It’s a slow burner which isn’t something I normally enjoy but I think possibly because it’s so descriptive I found it easy to follow and allowed myself to be swept along with the story rather than wishing it would hurry up and get to the action. Again credit goes back to the writing to be able to keep my poor attention span involved in the book.”

https://kirk72.wordpress.com/2019/03/14/clarissas-warning-by-isobel-blackthorn-rararesources-iblackthorn/

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“I recommend checking this intriguing story out!” – Jessica Rachow book blogger

“While this is a slow paced read, it has depth and detail and triggers imagination. It is vividly descriptive….If you have any interest in history you will appreciate this book.” – Dog’s Mom Visits book blog

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“The author had a way of bringing even the smallest character to life, the picturesque detail lets you easily imagine the locals and you get to find out as much about Gloria who run the local café as you do about Claire…This is a gentle slow-paced mystery, which I read fairly quickly. With its mixture of genres, this has got something for a lot of readers. This is the 1st book I have read by this author and checking my kindle I am glad to say I have some more of their books to read.” –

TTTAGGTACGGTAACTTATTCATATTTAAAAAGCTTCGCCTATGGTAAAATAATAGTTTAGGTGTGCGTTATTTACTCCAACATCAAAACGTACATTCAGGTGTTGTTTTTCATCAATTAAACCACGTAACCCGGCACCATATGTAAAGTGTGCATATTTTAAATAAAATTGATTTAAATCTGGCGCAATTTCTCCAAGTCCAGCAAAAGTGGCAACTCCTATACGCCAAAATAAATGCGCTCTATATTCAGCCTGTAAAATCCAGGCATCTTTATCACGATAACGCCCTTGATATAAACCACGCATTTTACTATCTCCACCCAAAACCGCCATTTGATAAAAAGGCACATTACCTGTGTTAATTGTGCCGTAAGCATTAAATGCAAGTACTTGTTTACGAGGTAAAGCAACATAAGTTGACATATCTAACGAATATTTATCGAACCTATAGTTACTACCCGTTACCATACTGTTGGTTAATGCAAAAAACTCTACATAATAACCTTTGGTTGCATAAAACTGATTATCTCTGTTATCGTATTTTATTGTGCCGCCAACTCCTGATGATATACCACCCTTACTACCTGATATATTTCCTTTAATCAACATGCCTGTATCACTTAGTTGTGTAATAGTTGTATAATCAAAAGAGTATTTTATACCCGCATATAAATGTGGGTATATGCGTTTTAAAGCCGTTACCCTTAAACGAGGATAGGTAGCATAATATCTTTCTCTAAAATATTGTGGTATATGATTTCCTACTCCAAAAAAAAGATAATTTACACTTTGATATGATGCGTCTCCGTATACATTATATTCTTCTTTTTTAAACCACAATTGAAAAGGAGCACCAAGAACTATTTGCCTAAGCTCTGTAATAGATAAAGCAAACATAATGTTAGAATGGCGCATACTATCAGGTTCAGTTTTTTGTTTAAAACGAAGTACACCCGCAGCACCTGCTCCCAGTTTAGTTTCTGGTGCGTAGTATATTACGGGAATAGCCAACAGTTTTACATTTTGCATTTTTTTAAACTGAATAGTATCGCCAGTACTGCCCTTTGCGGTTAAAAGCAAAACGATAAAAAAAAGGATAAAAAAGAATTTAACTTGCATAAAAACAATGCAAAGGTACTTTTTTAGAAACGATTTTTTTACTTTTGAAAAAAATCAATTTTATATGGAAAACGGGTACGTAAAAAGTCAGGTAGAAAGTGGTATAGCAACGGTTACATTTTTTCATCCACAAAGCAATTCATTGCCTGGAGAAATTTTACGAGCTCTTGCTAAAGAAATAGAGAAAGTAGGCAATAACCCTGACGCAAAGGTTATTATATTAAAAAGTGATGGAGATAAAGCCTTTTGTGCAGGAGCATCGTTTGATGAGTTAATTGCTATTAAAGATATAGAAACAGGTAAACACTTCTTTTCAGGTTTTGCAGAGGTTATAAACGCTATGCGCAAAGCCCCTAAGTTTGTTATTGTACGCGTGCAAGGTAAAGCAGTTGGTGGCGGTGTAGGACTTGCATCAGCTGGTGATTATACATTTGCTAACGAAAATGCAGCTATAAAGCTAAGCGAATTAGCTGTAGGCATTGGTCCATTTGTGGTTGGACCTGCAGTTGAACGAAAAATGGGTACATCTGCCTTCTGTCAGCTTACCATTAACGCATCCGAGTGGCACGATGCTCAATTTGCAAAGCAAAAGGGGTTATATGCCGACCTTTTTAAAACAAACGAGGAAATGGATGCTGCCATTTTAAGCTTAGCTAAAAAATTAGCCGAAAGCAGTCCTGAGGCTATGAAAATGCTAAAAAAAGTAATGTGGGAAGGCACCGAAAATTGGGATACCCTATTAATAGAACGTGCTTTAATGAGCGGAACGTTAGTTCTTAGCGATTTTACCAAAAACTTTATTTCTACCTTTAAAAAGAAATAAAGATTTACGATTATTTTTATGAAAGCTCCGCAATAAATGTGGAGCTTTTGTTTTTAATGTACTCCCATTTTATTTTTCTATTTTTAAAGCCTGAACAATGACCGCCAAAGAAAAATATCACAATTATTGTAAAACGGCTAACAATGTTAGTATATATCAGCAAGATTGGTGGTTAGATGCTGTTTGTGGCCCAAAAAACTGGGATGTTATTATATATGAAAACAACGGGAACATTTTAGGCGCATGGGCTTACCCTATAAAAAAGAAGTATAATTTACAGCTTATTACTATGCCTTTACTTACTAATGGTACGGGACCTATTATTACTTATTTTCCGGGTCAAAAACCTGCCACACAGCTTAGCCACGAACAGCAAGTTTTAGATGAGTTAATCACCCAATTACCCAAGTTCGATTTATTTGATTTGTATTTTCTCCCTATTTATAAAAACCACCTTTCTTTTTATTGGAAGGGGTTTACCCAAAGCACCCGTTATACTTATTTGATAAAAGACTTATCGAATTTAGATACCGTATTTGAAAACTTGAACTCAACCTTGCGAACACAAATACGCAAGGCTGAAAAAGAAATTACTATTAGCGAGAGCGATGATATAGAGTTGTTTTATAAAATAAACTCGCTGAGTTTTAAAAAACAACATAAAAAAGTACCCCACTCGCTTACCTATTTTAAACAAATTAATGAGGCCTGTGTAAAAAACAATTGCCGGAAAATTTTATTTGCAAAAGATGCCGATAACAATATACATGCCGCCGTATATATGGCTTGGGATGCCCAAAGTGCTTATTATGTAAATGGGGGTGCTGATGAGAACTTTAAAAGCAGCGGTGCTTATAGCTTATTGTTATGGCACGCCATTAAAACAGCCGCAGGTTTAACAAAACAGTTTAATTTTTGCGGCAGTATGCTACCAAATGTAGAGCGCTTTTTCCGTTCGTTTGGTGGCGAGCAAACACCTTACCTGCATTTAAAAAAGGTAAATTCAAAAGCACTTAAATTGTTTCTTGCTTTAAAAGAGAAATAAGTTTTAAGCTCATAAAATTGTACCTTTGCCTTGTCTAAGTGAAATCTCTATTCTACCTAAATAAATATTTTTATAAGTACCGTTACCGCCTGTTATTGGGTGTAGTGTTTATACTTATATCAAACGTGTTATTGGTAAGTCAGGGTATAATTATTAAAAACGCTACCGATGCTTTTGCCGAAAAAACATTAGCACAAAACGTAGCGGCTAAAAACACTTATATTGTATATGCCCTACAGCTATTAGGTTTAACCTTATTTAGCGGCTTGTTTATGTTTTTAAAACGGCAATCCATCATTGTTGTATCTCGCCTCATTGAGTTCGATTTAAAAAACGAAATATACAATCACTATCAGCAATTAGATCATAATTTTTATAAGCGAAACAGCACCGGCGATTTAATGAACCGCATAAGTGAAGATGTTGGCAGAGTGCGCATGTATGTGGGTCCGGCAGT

http://terror-tree.co.uk/2019/03/clarissas-warning-by-isobel-blackthorn/

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“This was a fun and easy read. It’s not particularly a scary book, and there is nothing that will make you jump. However there is an underlying menace throughout the story that gradually builds up as the tale progresses and Claire becomes in more and more danger… You got a sense of how isolating it would be to move to a strange country all on your own and try to complete a project like this.